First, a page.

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Author Topic: Anova Sous Vide Immersion Circulator  (Read 71974 times)

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Offline mitchjg

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Re: Anova Sous Vide Immersion Circulator
« Reply #80 on: June 06, 2015, 09:22:59 PM »
Craig,
   I'm only mentioning this because I can't tell from your picture, but a Sous Vide in a flat bottom pot can and will crack a hard surface countertop.  If you aren't already, something underneath the pot will save you from my disaster.

   Also, I've been putting the meat with marinade in the  bag overnight in the fridge and then just popping the bag in the Sous Vide and it really amps up the flavor.

Sorry that happened.  Can you share how that occurs?  A Sous Vide temperatures are around 140 ish.  How does that crack a counter?  What type of counter was this?
Mitch

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Offline Matthew

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Re: Anova Sous Vide Immersion Circulator
« Reply #81 on: June 07, 2015, 04:58:39 AM »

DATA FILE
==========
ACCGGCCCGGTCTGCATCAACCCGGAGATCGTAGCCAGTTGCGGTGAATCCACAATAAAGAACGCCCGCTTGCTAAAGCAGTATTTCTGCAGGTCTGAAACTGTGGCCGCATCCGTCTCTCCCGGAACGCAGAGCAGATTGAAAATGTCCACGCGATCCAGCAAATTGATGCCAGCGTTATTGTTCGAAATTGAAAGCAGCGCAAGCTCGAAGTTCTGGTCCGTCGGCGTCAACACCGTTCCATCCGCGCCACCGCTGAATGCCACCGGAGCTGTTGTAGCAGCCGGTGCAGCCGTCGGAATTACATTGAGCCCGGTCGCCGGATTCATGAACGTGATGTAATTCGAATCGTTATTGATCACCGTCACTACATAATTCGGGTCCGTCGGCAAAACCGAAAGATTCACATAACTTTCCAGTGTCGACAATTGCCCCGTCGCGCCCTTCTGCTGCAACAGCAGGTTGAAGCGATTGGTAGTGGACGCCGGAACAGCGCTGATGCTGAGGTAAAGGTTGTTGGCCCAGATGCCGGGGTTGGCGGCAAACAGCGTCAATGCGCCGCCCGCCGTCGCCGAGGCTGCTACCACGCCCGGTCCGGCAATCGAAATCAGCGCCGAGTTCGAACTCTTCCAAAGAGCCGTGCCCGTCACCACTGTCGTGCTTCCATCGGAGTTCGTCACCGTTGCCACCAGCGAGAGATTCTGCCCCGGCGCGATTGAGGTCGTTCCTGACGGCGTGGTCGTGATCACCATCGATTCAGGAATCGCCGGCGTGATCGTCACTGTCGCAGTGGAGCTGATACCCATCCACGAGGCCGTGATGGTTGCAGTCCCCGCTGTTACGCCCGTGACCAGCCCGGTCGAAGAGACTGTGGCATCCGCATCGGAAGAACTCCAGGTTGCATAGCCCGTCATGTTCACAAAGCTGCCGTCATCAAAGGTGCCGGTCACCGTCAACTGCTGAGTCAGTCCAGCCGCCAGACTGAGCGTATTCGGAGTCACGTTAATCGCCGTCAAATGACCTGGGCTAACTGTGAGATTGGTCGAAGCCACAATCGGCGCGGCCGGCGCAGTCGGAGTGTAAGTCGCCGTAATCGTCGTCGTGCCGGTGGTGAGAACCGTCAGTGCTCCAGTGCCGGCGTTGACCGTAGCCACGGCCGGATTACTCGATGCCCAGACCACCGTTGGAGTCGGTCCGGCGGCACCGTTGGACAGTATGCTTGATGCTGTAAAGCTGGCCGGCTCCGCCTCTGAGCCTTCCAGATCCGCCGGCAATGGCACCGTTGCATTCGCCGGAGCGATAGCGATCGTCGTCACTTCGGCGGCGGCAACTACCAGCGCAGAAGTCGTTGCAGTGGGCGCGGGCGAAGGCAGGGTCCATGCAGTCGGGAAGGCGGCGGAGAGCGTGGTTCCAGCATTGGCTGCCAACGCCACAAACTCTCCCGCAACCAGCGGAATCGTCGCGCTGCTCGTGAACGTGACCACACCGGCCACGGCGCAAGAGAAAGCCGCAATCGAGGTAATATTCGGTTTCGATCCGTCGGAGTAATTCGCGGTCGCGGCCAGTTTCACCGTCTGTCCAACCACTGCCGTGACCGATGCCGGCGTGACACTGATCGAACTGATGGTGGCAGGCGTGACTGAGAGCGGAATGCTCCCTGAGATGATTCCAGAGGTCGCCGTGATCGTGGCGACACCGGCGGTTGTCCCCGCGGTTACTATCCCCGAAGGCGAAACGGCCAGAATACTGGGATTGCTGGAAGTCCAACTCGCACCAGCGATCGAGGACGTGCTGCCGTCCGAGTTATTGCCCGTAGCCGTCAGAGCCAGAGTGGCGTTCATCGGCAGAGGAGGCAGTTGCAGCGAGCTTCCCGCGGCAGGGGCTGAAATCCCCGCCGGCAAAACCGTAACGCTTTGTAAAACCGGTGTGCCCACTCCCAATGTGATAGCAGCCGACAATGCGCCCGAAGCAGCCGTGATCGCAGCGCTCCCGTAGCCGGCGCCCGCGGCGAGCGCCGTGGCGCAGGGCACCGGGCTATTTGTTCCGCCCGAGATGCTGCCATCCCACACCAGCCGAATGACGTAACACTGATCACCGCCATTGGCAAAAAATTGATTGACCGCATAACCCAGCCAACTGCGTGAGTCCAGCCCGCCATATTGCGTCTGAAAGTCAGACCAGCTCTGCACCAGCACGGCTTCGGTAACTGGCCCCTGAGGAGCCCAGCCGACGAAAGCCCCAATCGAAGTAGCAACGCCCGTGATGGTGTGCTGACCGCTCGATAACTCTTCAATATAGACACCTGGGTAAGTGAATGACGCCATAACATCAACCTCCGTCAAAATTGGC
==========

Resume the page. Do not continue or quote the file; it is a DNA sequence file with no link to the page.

One of my favorite ways to do beef short ribs - Korean Kal Bi. Just pop some short ribs and some of this mix into a pouch. Finish over coals or hit with a Searzall. Serve with sticky rice. This batch will go for 36 hours. I prefer a bit lower temp, but my wife prefers them this way.


Bill,
Are you using a notched flip lid?  Is the yellow piece something that you made?  If so, what did you use?


Thx,
Matt

Offline Bill/SFNM

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Re: Anova Sous Vide Immersion Circulator
« Reply #82 on: June 07, 2015, 06:51:29 AM »

Bill,
Are you using a notched flip lid?  Is the yellow piece something that you made?  If so, what did you use?


Thx,
Matt

Matt:

I got tired of fiddling with foil or plastic wrap, so I fashioned two of these lids from an old plastic cutting board rather than try to cut a notch into the more brittle (and expensive) sliding lids. Works perfectly to reduce evaporation and stays in place when I slide the lid open.